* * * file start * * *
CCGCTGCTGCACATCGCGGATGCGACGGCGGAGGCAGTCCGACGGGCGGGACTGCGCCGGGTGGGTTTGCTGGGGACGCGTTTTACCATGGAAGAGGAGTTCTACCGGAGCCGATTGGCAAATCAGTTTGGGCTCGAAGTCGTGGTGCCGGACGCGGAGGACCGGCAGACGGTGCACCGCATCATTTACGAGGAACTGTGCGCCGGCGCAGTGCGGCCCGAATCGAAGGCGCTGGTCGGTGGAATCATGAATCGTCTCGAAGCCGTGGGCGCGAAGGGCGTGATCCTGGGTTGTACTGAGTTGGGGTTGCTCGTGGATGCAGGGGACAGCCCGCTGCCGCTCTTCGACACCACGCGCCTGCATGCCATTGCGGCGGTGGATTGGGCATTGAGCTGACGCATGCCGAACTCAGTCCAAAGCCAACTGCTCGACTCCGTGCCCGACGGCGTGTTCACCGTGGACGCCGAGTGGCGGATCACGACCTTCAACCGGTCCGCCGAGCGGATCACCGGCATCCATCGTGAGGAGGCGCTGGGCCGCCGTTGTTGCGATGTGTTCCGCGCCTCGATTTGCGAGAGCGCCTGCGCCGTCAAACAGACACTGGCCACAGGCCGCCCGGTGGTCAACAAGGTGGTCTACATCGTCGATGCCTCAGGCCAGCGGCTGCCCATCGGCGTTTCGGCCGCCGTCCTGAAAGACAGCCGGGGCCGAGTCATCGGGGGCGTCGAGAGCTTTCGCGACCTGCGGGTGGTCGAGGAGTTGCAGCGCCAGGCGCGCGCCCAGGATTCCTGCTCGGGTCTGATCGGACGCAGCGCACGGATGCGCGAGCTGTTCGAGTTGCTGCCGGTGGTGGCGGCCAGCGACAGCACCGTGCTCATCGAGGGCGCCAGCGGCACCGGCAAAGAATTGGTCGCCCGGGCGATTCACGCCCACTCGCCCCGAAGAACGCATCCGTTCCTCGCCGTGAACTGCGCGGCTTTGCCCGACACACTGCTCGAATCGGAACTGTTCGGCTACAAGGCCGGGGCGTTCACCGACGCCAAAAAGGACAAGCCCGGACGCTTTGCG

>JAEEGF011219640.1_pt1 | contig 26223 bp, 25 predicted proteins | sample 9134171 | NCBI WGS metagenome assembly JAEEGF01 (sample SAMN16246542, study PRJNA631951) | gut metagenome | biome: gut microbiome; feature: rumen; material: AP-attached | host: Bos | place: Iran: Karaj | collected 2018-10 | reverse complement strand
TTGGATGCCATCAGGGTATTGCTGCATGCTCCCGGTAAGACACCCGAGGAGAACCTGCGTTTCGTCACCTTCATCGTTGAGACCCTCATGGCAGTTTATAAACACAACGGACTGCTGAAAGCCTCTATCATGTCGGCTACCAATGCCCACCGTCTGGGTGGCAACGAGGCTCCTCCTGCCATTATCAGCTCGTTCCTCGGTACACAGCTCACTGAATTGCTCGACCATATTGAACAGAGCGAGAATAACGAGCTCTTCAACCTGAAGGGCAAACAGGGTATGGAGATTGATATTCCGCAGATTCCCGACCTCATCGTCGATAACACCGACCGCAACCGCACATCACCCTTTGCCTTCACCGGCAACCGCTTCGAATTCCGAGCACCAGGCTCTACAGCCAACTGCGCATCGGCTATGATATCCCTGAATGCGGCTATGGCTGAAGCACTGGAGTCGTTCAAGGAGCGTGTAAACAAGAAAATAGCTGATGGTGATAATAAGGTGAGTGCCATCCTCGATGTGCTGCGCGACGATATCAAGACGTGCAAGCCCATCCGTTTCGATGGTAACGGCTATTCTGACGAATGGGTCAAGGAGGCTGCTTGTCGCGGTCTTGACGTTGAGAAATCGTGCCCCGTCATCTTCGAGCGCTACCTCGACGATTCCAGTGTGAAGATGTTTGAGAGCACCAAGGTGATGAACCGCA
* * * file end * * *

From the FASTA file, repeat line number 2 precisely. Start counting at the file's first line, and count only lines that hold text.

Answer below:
>JAEEGF011219640.1_pt1 | contig 26223 bp, 25 predicted proteins | sample 9134171 | NCBI WGS metagenome assembly JAEEGF01 (sample SAMN16246542, study PRJNA631951) | gut metagenome | biome: gut microbiome; feature: rumen; material: AP-attached | host: Bos | place: Iran: Karaj | collected 2018-10 | reverse complement strand